The need, in some circumstances, for e.g. capital punishment, is lost on people who can conceive the act only as emotional retribution. Whereas, a good public hangman will be tranquil as a good family butcher. His demeanour, with the creature soon to die, will be kind and reassuring. (Lord protect us from executioners whose craft skills are skewed by impure emotion.) For that matter, all administrators of punishment should be benign by disposition, as, by analogy, doctors and nurses. They must not let themselves become “emotionally involved.” This can only lead to botches.

(Note that I advocate capital punishment only for those found guilty of capital crimes; not exclusively for the innocent, as the liberals do by abortion and “euthanasia.”)

And let the principle not be confined to nurses and doctors and public hangmen. The judge who rants at the prisoner, upon his conviction — this is becoming a commonplace in our courts — should never have been allowed to practise law. He has exposed himself by taking personal retribution.

Instead, justice must be served, tempered by mercy where mercy may serve justice, but not where it can only compound the wrong. A certain distancing is required, for justice does not belong to us, and we can only aspire to it. The virtue of justice requires that we acknowledge our personal interests (as we can do by the habit of frequent confession), recusing ourselves when potential conflict is espied. For justice must be, and should be seen to be, impartial.

Alas, anger is contagious, from our courts, as from our politics. It is a fault of mass or mob democracy, such as we have today in all the Western jurisdictions, that it depends upon the mobilization of anger, through media of disinformation.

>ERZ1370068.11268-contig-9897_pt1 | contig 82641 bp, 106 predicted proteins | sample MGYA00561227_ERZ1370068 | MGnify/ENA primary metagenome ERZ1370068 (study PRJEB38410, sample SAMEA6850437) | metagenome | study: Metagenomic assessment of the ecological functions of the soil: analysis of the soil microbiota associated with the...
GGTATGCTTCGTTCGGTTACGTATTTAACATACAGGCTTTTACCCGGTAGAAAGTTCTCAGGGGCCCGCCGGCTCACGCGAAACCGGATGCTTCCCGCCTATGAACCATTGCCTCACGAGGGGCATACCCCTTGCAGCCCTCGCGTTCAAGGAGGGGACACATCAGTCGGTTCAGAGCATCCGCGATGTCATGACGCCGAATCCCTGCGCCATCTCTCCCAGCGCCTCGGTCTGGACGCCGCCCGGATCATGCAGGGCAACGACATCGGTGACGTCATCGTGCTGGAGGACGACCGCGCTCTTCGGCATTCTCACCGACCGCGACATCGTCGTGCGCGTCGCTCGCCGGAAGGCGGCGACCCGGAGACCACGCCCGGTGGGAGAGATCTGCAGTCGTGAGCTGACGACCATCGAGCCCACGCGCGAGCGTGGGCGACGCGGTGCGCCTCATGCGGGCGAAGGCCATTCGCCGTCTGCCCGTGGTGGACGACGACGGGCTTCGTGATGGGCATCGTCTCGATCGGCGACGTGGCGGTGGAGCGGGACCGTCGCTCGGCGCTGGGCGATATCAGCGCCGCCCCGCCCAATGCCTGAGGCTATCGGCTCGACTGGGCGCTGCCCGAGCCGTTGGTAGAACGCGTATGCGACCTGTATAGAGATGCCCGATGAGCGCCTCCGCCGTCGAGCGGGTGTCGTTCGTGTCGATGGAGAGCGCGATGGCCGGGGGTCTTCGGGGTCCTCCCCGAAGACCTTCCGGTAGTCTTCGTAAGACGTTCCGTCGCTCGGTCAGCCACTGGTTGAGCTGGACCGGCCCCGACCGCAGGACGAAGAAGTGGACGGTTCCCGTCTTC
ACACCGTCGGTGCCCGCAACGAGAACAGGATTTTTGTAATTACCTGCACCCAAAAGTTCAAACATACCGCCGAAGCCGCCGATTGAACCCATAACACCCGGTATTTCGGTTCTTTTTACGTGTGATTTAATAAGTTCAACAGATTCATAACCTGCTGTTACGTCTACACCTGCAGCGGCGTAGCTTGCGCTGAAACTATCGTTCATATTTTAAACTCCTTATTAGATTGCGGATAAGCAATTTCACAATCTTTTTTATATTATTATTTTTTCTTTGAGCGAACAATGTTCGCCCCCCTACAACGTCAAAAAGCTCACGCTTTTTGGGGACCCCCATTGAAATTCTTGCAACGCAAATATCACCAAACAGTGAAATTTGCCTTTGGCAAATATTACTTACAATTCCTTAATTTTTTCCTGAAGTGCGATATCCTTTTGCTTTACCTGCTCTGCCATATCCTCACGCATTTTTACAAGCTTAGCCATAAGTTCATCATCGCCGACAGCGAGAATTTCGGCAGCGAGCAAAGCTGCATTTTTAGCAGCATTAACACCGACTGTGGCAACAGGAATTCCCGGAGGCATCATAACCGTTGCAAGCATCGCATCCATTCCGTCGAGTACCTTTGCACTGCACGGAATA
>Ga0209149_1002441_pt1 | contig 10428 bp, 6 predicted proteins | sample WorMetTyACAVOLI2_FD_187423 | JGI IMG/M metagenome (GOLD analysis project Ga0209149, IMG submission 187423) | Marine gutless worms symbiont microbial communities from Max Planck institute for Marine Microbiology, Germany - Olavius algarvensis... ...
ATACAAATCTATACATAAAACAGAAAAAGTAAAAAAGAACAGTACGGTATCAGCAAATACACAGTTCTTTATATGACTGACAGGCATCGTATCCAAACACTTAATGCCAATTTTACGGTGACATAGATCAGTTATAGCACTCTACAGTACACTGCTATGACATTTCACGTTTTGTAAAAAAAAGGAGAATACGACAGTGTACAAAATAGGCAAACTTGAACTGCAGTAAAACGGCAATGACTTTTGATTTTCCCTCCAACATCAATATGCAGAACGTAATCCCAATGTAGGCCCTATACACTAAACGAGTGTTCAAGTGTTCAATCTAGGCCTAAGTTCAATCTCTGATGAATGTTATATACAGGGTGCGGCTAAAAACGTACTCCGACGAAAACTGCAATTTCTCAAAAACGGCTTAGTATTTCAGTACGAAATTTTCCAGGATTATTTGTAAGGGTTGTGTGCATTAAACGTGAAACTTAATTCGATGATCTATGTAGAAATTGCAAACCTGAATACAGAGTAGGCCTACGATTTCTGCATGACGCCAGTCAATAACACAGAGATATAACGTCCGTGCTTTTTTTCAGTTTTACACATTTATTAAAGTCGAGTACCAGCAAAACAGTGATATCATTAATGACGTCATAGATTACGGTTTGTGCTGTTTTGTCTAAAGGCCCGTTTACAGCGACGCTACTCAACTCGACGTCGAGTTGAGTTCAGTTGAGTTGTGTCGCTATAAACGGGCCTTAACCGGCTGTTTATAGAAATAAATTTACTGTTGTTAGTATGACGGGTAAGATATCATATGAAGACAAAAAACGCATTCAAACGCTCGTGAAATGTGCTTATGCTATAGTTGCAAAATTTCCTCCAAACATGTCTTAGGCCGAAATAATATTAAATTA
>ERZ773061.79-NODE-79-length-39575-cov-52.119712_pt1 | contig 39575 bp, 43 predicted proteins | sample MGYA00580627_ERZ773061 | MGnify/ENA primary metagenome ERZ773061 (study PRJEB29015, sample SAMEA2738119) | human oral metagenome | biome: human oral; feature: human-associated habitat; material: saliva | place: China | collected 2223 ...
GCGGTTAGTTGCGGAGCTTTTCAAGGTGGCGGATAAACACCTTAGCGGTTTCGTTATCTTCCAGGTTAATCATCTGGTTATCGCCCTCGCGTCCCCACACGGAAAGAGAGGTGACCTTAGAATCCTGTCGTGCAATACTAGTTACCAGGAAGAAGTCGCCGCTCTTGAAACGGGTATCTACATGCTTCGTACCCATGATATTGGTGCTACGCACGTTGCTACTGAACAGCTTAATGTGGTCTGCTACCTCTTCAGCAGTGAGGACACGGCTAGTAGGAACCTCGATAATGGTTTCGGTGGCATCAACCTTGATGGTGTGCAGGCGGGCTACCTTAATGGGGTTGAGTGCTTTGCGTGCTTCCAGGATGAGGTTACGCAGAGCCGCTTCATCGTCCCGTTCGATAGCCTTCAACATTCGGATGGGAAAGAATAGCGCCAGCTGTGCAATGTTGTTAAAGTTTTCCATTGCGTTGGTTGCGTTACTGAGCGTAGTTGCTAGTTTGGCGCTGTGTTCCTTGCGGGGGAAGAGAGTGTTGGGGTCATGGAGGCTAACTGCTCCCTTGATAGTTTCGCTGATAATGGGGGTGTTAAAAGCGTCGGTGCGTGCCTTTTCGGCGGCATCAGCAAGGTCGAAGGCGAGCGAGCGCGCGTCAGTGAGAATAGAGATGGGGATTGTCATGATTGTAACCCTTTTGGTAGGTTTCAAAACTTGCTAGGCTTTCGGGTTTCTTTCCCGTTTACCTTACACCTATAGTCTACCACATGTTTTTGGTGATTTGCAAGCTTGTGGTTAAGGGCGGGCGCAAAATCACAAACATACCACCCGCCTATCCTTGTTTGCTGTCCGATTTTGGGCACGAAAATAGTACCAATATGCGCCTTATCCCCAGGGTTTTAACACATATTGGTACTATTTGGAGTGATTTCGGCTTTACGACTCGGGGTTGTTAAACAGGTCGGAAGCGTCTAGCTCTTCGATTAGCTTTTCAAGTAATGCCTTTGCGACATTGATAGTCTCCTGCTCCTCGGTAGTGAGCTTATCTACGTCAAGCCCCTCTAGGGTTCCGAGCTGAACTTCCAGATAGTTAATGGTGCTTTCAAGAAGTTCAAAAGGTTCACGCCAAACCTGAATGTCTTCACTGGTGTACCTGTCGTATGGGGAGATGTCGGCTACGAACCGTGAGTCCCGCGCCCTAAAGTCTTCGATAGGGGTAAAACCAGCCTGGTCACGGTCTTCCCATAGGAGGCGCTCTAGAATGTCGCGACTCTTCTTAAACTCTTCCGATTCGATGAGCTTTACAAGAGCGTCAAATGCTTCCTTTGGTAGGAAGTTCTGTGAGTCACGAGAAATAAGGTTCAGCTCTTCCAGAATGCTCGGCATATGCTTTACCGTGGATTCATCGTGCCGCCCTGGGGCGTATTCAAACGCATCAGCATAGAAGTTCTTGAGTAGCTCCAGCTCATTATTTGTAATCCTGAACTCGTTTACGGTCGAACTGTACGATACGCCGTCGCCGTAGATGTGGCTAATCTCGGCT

The just statesman works towards the reconciliation of rival factions, by articulating a higher common good. He looks beyond lobbies to those who can provide, impartially, relevant missing information. He would rather do nothing, than do something wrong, and does not act in the absence of necessity.

Yet to get himself elected the contemporary politician must cultivate the wrath of one party against another. He must likewise present an agenda for “change.” To keep himself elected he must continue to divide and conquer. He must sabotage any opponent’s attempts to assuage. He must, regardless of moral cost, advance himself, in an environment where the old Christian constraints are going, if not gone. His wickedness, though he tries to conceal it in self-serving rhetoric, will necessarily twist all his legislation. He must please his supporters by doing gratuitous harm to any class of people they despise (such as, these days, faithful Christians). He rewrites law to curl an angry whip against those impeding “progress.”

Whereas, a true leader would check the intemperance of his followers; seek, consistently, a chance to reconcile; and likewise, promise to preserve the common heritage. He will intend, as we read in most Westminster-inspired constitutions, not the victory of a cause, but “peace, order, and good government.”

Which is to say, he will be unelectable.